It gives me peace of mind to think that maybe, just maybe, my digital soul will survive into the far future — long after my meatspace body has decomposed.

Before I started posting, my thoughts were more abstract and non-verbal — like blobs of play-doh floating around a zero gravity chamber. I used to spend a lot of time re-molding these amorphous thought forms into Twitter-friendly nuggets. But nowadays my internal monologue speaks tweet by default. Thoughts bubble up from the depths of my psyche readymade for the timeline, already twisted into the pre-programmed shape of a Post. I wonder if the algorithm is starting to interfere with the way my subconscious works.

Sometimes when I wake up in the morning, I’ll scroll through my old posts just to remind myself of myself. It feels like looking in the mirror. I’m swallowing my (digital) self so that I’m me instead of someone else.

When I look at the gradient of a beautiful sunset, or the hairline cracks in a concrete sidewalk, or the murky texture of a cumulonimbus cloud, I can’t help but think about how hard it’d be to make something like that in Unity. It’s almost like the world is a big game engine and God is the supernatural renderer. Maybe one of these days I’ll turn around too quickly and spot a glitch.

When I’m hanging out with friends who spend a lot of time on the app, we can basically speak a whole different language together. We’ve memorized enough videos that we can have a whole ass conversation using only obscure quotes and dances. It’s a lot more full bodied than regular English. Sometimes I forget how dense the memes are until I try to explain them to my parents and realize that there are layers and layers of references and duets compressed into one 60 second vid. I vibe a lot better with people who are steeped in TikTok culture because the emotions they express are usually based on popular trends, which makes them way easier for me to relate to.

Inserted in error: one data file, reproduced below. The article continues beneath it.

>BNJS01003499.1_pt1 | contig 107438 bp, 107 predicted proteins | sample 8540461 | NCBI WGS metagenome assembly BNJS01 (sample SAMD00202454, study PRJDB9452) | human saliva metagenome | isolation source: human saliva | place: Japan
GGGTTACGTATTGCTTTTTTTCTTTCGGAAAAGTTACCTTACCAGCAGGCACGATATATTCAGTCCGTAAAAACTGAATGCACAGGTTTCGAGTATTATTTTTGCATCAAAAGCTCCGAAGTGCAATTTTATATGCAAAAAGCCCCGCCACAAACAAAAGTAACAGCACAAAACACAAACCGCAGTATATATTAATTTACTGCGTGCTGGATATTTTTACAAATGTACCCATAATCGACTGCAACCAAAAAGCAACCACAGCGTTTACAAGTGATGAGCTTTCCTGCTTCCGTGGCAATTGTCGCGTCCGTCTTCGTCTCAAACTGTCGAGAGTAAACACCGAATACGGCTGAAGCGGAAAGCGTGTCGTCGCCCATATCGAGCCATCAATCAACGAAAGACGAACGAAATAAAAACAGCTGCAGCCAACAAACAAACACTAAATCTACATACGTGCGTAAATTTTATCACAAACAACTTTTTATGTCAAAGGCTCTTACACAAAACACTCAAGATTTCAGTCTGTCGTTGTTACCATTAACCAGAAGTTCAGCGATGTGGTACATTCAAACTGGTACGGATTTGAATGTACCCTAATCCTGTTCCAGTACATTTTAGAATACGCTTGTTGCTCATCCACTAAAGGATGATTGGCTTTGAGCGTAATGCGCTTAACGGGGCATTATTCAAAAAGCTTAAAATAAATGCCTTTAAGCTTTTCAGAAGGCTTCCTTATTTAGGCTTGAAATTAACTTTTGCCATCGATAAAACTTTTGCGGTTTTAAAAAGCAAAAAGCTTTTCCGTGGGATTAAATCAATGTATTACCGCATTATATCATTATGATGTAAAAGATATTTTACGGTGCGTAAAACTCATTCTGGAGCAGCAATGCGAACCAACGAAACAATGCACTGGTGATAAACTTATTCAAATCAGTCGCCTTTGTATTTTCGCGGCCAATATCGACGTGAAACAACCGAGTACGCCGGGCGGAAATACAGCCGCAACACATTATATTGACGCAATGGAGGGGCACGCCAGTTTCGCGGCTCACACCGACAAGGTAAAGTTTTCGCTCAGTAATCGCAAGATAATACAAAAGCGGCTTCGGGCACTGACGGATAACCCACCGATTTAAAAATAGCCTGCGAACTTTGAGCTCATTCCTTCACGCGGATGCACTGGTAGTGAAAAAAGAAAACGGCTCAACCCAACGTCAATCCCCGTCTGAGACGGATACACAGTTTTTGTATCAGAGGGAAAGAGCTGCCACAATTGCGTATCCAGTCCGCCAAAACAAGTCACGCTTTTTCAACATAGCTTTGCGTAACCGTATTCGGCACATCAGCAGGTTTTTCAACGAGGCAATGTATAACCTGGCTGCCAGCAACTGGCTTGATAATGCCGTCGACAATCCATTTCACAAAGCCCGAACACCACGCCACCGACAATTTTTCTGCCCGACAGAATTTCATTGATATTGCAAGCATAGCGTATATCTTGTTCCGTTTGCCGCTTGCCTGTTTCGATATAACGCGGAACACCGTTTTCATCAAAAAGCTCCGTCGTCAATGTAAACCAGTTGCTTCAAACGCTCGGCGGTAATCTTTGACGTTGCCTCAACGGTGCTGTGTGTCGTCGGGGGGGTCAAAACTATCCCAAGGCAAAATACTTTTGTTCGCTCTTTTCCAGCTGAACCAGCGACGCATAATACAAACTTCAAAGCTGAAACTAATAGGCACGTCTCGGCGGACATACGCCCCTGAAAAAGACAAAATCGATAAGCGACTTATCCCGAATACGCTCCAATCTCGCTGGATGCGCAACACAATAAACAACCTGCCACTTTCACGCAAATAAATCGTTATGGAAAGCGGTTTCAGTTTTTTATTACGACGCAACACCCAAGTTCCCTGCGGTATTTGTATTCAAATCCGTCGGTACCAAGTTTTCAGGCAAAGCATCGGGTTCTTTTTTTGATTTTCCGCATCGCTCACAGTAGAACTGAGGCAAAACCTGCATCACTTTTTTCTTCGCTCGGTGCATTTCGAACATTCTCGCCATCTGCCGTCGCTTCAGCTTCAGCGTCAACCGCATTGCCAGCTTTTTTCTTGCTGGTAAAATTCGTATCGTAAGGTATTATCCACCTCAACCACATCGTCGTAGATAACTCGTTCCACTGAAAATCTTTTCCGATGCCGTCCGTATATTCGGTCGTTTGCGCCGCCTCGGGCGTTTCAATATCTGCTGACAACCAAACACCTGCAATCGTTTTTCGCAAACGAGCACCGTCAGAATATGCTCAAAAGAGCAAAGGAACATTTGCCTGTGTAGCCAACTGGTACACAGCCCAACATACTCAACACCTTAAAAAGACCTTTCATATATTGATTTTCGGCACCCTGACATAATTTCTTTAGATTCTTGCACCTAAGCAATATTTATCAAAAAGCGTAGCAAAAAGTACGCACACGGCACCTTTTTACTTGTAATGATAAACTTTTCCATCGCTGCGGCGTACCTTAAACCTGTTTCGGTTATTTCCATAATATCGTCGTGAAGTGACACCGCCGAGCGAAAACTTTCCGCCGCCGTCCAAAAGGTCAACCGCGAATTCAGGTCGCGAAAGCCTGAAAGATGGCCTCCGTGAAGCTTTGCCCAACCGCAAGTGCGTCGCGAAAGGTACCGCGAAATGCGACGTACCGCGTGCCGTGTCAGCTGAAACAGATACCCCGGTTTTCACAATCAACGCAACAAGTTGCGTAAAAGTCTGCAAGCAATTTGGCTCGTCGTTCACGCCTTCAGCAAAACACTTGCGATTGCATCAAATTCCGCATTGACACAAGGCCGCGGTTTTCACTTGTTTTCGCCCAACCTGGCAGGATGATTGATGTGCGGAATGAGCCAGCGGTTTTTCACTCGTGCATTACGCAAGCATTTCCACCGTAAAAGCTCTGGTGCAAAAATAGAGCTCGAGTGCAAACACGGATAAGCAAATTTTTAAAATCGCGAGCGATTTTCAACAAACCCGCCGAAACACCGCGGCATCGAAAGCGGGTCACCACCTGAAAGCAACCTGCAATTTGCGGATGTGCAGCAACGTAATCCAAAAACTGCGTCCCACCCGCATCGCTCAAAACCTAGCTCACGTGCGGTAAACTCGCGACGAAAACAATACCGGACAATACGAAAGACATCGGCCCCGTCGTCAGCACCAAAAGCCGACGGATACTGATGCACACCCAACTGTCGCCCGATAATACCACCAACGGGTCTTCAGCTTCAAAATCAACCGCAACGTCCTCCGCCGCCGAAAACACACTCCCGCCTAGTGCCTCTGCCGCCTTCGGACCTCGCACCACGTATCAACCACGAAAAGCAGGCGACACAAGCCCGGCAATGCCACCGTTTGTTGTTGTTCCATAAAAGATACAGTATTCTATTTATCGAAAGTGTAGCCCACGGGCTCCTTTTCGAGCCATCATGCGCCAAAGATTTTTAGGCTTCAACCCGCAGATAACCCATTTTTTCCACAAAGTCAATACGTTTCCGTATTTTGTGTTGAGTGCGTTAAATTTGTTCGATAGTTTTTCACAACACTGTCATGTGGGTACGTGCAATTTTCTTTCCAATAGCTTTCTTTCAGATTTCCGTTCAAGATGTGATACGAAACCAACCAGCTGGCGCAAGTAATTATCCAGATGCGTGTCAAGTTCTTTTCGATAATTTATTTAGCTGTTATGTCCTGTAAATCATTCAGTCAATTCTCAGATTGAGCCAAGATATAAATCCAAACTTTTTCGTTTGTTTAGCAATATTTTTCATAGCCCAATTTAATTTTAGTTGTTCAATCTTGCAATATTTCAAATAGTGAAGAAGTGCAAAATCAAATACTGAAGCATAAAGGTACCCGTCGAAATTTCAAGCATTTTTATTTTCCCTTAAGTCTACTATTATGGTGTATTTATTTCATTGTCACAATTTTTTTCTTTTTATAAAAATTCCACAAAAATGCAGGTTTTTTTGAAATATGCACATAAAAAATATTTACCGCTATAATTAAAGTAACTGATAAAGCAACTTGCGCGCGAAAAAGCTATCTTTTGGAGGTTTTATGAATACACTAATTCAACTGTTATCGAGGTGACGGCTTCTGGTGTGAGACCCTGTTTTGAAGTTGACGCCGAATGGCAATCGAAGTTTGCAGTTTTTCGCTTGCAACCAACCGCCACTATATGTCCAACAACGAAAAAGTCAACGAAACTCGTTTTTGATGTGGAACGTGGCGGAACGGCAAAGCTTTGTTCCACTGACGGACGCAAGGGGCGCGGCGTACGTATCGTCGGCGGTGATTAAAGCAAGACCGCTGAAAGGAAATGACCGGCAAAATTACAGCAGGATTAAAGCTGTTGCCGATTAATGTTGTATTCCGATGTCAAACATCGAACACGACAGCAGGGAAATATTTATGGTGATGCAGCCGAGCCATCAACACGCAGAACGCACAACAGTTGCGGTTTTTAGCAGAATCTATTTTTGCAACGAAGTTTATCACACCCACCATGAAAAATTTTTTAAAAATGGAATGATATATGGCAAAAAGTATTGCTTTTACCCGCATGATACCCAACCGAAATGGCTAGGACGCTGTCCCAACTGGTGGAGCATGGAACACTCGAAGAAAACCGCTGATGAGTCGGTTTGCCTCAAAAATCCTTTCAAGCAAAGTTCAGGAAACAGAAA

But my digitally augmented memory is a dumb nostalgia machine that dispenses pellets of my past to boost engagement numbers. Whenever I take a photo, I’m always thinking about how my future self is going to end up consuming it as a memory.

Like, the other day, I went to send a text to a friend that I haven’t talked to in a while. I was expecting a blank canvas, but instead our thread was polluted by an awkward conversation we had 4 years ago. I’m strung out across time, haunted by the ghosts of my old messages, statuses, photos, videos. Another weird thing about social media is that when you change your profile pic, it also changes the profile pic on all your old posts. It’s super jarring to see something I wrote a long time ago right next to a picture of what I look like today. That photo of me next to those words… they aren’t even the same people!

It’s easy to lie to yourself about what you really like and who you really are, but your recommendation algorithms and search history keep you honest. It took me a solid 20 years to figure out that I’m gay but the TikTok algorithm figured it out in like 47 minutes lol.

At this point I can almost smell the demographic labels I’ve been tagged with, and it’s honestly kind of comforting to feel known. Who needs astrology or Myers Briggs when you have all these apps?

INSIDE THE DIGITAL SENSORIUM, Aaron Z. …